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Medal or mettle?

Don’t mess with marathoners. Especially not Boston marathoners. Those folks are serious about their running. You have to qualify for Boston. I will never run Boston.

It’s been interesting reading some of the accounts of the runners. The ones who had “just finished” and the ones who were “about to finish” and the ones who were at mile 25.5, 7 tenths of a mile from the finish. People who run the Boston marathon take their finish line seriously. It’s how they measure themselves. How they know whether they have succeeded. Whether all this time in preparation, all the effort made to get to the race, all the pain endured throughout the race was worth it.

They are in the business of finishing. Immediately, they talked of next year, next race. Heck, why wait? A bunch of runners collected via social media connection and ran in defiance and remembrance that evening. Because there’s one thing you don’t take from a runner – her road.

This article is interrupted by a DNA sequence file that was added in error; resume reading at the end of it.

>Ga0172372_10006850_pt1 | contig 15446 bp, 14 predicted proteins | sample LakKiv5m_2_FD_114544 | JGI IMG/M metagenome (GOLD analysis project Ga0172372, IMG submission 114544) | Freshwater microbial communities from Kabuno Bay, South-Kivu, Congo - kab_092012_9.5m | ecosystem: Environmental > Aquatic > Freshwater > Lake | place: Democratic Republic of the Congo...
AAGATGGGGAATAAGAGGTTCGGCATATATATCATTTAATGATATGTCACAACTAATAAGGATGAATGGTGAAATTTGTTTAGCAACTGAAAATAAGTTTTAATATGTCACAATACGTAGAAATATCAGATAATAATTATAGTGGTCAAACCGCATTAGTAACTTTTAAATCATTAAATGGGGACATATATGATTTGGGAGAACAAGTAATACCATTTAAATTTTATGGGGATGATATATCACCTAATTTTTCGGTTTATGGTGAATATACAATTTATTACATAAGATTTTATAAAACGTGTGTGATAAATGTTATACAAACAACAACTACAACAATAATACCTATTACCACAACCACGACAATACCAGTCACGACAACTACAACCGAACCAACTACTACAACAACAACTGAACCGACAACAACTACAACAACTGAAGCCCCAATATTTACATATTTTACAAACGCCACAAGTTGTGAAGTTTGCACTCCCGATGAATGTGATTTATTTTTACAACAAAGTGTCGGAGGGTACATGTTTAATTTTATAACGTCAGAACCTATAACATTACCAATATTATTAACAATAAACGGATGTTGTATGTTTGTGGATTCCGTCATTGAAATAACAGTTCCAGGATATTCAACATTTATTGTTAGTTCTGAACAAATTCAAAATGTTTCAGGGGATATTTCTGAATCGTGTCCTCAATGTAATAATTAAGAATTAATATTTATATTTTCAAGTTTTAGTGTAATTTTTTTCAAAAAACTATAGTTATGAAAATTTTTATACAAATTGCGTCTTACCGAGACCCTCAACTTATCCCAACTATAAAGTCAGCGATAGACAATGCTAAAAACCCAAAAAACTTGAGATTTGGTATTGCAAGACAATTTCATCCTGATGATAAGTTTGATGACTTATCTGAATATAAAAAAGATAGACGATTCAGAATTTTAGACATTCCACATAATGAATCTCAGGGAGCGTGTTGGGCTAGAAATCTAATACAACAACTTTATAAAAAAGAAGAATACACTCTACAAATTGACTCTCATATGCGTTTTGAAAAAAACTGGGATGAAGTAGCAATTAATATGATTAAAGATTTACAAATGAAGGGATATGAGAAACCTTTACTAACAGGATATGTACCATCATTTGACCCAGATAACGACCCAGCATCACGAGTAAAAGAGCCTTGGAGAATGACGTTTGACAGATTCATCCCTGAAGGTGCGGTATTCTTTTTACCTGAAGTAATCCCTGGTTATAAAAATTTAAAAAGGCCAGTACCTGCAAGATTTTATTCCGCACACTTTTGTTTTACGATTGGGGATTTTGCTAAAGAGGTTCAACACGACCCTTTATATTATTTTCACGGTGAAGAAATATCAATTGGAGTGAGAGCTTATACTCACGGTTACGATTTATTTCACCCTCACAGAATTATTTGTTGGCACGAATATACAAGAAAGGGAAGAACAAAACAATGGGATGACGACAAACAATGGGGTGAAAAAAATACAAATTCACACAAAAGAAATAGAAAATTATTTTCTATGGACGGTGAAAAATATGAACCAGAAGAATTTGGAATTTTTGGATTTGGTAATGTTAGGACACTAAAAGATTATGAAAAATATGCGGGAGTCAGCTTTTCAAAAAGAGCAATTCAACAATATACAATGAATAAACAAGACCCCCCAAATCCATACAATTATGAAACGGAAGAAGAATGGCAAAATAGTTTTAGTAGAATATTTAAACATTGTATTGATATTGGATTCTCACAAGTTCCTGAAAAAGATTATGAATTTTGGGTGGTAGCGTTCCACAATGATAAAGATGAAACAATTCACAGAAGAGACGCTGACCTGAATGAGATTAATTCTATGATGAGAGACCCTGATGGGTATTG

I had it wrong. It wasn’t the finish; it was the road that was meant to be theirs, and theirs alone, on Monday. Their right. Their tradition. Their story. It’s been written along Boylston Street. And this horror of an un-finish is a story still in the writing. It has left unfinished business.

But not just for these. Because all across America other folks are taking to the roads in solidarity with these runners and “running for Boston” (#runforBoston). You can sign in and pledge to run a race of any distance before April 14th of next year. And, you can share your story.